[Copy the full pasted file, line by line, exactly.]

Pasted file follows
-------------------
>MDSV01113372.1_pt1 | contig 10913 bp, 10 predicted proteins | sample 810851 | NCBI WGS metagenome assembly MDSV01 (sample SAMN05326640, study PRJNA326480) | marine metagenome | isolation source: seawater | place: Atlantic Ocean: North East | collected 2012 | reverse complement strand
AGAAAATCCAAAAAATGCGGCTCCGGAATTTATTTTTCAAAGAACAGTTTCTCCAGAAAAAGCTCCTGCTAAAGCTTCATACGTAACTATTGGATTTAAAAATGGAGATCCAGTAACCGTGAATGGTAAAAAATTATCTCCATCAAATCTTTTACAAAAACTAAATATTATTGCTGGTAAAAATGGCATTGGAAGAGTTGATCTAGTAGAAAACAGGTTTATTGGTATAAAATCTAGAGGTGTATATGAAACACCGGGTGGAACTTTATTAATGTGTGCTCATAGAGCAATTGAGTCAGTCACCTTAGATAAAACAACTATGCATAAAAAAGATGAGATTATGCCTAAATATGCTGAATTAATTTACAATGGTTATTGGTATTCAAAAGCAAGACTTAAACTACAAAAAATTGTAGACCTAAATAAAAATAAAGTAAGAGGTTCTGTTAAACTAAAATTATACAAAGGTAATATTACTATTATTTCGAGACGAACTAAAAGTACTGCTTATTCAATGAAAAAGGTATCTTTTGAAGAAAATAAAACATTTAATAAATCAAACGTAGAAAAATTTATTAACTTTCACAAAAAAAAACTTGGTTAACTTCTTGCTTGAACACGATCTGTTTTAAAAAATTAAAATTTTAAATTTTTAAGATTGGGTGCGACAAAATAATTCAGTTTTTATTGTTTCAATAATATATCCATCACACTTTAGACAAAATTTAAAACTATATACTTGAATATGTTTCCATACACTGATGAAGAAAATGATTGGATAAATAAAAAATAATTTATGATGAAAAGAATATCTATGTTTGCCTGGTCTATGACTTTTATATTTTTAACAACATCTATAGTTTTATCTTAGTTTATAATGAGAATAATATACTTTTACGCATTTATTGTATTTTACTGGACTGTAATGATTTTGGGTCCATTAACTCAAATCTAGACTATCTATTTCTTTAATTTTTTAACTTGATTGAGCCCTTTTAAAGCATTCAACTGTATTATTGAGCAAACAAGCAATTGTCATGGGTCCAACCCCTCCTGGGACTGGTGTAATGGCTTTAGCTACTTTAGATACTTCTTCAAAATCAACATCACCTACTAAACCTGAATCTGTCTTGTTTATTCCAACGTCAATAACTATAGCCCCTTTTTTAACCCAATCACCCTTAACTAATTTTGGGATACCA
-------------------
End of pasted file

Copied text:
>MDSV01113372.1_pt1 | contig 10913 bp, 10 predicted proteins | sample 810851 | NCBI WGS metagenome assembly MDSV01 (sample SAMN05326640, study PRJNA326480) | marine metagenome | isolation source: seawater | place: Atlantic Ocean: North East | collected 2012 | reverse complement strand
AGAAAATCCAAAAAATGCGGCTCCGGAATTTATTTTTCAAAGAACAGTTTCTCCAGAAAAAGCTCCTGCTAAAGCTTCATACGTAACTATTGGATTTAAAAATGGAGATCCAGTAACCGTGAATGGTAAAAAATTATCTCCATCAAATCTTTTACAAAAACTAAATATTATTGCTGGTAAAAATGGCATTGGAAGAGTTGATCTAGTAGAAAACAGGTTTATTGGTATAAAATCTAGAGGTGTATATGAAACACCGGGTGGAACTTTATTAATGTGTGCTCATAGAGCAATTGAGTCAGTCACCTTAGATAAAACAACTATGCATAAAAAAGATGAGATTATGCCTAAATATGCTGAATTAATTTACAATGGTTATTGGTATTCAAAAGCAAGACTTAAACTACAAAAAATTGTAGACCTAAATAAAAATAAAGTAAGAGGTTCTGTTAAACTAAAATTATACAAAGGTAATATTACTATTATTTCGAGACGAACTAAAAGTACTGCTTATTCAATGAAAAAGGTATCTTTTGAAGAAAATAAAACATTTAATAAATCAAACGTAGAAAAATTTATTAACTTTCACAAAAAAAAACTTGGTTAACTTCTTGCTTGAACACGATCTGTTTTAAAAAATTAAAATTTTAAATTTTTAAGATTGGGTGCGACAAAATAATTCAGTTTTTATTGTTTCAATAATATATCCATCACACTTTAGACAAAATTTAAAACTATATACTTGAATATGTTTCCATACACTGATGAAGAAAATGATTGGATAAATAAAAAATAATTTATGATGAAAAGAATATCTATGTTTGCCTGGTCTATGACTTTTATATTTTTAACAACATCTATAGTTTTATCTTAGTTTATAATGAGAATAATATACTTTTACGCATTTATTGTATTTTACTGGACTGTAATGATTTTGGGTCCATTAACTCAAATCTAGACTATCTATTTCTTTAATTTTTTAACTTGATTGAGCCCTTTTAAAGCATTCAACTGTATTATTGAGCAAACAAGCAATTGTCATGGGTCCAACCCCTCCTGGGACTGGTGTAATGGCTTTAGCTACTTTAGATACTTCTTCAAAATCAACATCACCTACTAAACCTGAATCTGTCTTGTTTATTCCAACGTCAATAACTATAGCCCCTTTTTTAACCCAATCACCCTTAACTAATTTTGGGATACCA